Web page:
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I have to implement dfs algorithm to save all paths from a starting node. So for example i have the following graph:

enter image description here

i have a list path = [] to save all the paths starting from node 1. So my list will have only the starting node 1: 1, then i will check for neighbors of 1 which is the node 2 and the list will be: [1,2]. Now i check the neighbors of 2 which are 3 and 4. The list now i think that it will be like [[1,2,3], [1,2,4]] and in the end the final list will be [[1,2,3], [1,2,4,5], [1,2,4,6]]. How can i implement this? I have the neighbors of every node but i dont know how to save every path because im new to python. Here is my code:

def bfs(G, s):
    paths = []
    q = queue.Queue()
    visited = []
    q.put(s)
    visited.append(s)
    while not q.empty():
        v = q.get()
        for node in G.neighbors(v):
            #here i think that i must save the paths
            if node not in visited:
                q.put(node)
                visited.append(node)

I used networkx to create the Graph. So G is my graph, s is the starting node and with G.neighbors(v) i can find the neighbors of node v.

  • 1
    Provide your code as mvce : I copy & paste your code and it works. What is G, what is s what is G.neighbors() - research python + graph - there are bound to be modules out there to handle it. – Patrick Artner Feb 21 '18 at 16:44
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A very simple depth first search can be as follows: given the starting (head) node, access the children of the node, and for each child, find its children, and repeat the iteration and thus the process itself (recursion):

def dfs(tree, start, target):
   if start == target:
      return True
   if start not in tree:
      return False 
   for child in tree[start]:
      current = dfs(tree, child, target)
      if current:
        return True

result = dfs({1:[2], 2:[3, 4], 4:[5, 6]}, 1, 5)
result1 = dfs({1:[2], 2:[3, 4], 4:[5, 6]}, 1, 10)
print(bool(result))
print(bool(result1))

Output:

True
False

A shorter way:

def dfs(tree, start, target):
   try:
     return reduce(lambda x, y:x+y, [True if i == target else dfs(tree, i, target) for i in tree[start]])
   except:
     return False

print(bool(dfs({1:[2], 2:[3, 4], 4:[5, 6]}, 1, 5)))

Output:

true
  • I know how to implement bfs or dfs.Your code finds only if a path between two nodes exists. The problem that i have is that i want to save every path from a starting node s but i cant find a way to do it – Lee Yaan Feb 21 '18 at 19:49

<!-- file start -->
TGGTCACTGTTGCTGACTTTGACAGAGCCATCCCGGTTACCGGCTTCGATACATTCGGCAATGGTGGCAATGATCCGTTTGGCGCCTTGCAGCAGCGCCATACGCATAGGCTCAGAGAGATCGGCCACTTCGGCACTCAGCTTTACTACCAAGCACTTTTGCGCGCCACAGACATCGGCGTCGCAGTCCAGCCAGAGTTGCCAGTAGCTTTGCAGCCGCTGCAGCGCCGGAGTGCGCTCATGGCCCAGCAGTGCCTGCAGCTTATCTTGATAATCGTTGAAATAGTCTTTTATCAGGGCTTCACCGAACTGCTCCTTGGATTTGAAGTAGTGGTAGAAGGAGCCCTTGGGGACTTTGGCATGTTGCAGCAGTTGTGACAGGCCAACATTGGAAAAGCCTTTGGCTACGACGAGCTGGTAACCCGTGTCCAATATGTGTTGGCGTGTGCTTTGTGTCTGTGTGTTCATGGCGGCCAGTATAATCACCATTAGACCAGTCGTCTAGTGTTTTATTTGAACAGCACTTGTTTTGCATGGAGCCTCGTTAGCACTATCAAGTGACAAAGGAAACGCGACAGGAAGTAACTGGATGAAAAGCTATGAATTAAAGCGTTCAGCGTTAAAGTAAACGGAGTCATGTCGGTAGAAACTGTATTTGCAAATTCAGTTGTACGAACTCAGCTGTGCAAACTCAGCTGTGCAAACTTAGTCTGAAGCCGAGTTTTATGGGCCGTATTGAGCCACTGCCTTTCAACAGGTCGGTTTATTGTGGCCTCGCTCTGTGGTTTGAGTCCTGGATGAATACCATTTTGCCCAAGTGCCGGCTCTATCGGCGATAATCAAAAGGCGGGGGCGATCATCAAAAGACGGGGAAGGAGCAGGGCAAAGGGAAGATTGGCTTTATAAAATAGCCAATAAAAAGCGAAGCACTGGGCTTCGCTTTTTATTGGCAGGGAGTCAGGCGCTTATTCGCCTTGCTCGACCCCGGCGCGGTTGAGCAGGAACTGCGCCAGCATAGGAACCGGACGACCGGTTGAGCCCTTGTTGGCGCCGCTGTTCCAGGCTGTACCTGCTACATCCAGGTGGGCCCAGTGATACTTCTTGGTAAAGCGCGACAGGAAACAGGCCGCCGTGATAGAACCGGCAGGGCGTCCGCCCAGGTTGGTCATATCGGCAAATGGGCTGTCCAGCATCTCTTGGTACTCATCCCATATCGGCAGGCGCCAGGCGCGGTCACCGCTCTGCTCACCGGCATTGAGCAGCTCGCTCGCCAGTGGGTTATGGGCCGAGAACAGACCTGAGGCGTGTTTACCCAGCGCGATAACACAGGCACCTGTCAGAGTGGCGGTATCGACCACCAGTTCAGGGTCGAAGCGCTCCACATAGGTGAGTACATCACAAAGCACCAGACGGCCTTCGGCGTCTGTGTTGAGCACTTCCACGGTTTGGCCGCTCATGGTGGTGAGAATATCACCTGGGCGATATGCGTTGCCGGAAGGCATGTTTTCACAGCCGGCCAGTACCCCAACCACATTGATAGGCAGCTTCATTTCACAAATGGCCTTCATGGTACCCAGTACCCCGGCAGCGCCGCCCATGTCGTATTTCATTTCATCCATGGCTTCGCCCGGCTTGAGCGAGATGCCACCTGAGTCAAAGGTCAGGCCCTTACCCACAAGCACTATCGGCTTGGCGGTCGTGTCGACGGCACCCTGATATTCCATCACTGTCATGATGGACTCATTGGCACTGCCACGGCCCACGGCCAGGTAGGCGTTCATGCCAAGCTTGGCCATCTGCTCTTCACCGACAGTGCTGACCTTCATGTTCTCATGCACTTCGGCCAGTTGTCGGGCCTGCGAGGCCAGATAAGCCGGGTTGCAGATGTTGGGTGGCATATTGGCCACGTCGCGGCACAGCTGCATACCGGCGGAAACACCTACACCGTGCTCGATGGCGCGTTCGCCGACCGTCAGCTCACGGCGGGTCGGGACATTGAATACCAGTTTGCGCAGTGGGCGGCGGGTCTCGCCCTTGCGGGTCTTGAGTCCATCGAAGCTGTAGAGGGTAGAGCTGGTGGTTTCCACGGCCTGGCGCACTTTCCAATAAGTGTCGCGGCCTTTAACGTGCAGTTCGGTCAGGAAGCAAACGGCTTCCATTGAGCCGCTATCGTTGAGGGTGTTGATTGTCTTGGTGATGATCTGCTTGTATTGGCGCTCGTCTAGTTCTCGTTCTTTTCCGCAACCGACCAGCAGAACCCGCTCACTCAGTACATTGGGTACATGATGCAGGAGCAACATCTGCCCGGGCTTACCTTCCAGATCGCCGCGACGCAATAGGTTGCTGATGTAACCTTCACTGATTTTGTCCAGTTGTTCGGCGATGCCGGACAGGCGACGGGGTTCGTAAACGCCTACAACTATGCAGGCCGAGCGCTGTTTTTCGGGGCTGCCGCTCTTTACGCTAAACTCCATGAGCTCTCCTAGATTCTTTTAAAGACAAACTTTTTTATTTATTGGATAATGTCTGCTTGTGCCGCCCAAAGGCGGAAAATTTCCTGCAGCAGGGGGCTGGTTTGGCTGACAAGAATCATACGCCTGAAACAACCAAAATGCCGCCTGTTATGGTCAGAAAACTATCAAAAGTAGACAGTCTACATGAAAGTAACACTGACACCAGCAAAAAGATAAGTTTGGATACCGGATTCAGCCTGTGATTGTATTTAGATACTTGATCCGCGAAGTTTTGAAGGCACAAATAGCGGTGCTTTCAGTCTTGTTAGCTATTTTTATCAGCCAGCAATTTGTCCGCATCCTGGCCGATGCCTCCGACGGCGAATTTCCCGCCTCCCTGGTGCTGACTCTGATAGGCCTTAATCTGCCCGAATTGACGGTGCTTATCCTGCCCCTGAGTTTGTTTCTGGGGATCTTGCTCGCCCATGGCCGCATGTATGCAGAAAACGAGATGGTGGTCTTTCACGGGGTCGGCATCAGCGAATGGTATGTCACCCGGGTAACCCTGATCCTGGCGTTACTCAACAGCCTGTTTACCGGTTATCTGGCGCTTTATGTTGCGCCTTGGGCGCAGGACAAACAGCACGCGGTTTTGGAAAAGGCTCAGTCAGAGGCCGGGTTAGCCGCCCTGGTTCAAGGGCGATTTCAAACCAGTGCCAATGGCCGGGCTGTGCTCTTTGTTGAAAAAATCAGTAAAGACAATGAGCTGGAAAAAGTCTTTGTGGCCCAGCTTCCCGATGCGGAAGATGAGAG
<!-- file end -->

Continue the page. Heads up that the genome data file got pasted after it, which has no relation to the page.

• @LeeYaan what is your desired output? – Ajax1234 Feb 21 '18 at 19:56
  • if i run bfs(G, 1) the output must be: [[1,2,3], [1,2,4,5], [1,2,4,6]]. – Lee Yaan Feb 21 '18 at 20:43
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def bfs(G, s):
    paths    = [[s]]
    toFollow = [s]
    while len(toFollow) > 0:
        current_node = toFollow.pop(0)
        current_path = [path for path in paths if path[-1] == current_node][0]
        neighbors    = G.neighbors(current_node)
        nonzero = False
        for n in neighbors:
            nonzero = True
            toFollow.append(n)
            newPath = list(current_path)
            newPath.append(n)
            paths.append(newPath)
        if nonzero:
            paths.remove(current_path)

This should probably do it. I did not test it. Instead of a Queue class, I just used Python's native list functionality. I begin with my list of paths being a list containing a single path with a single node. Additionally, I have a list of paths I need to follow called toFollow, like your Queue. While there is still a node to follow, I pop it off the Queue (from the beginning). Then I find its corresponding list in paths. After that, I make new lists for each of the neighbors. If this was nonzero, I delete the current_path since it was incomplete.

  • i get the following error at this line: if len(neighbors) > 0: TypeError: object of type 'dict_keyiterator' has no len() – Lee Yaan Feb 21 '18 at 17:32
  • Ok, that's an issue with the datatype G.neighbors returns not being defined for the len function. Try this new implementation. – minterm Feb 21 '18 at 17:45
  • And there is also an error at the line 6 with current_path: TypeError: 'NoneType' object is not subscriptable – Lee Yaan Feb 21 '18 at 18:00
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    My fault in setting newPath = list(current_path).append(n) since list.append(n) does not return the new list. Updated it to reflect this. – minterm Feb 21 '18 at 20:44
  • Yes, now your code is true for the example that i have, but i think that your bfs algorithm is not true. I think that you must also have a visited[] list to check the nodes that you have already visit. If i add the edge (3,1) to the graph you code will never be terminate – Lee Yaan Feb 21 '18 at 21:43
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The way I do it is by keeping track of the path used to reach each node. See my answer here:

keep track of the path through which the target has been reached. A simple way to do it, is to push into the Queue the whole path used to reach a node, rather than the node itself.

I can't help you with python, but I hope the Java example is clear enough.

  • Feedback would be appreciated – c0der Apr 25 '18 at 12:07

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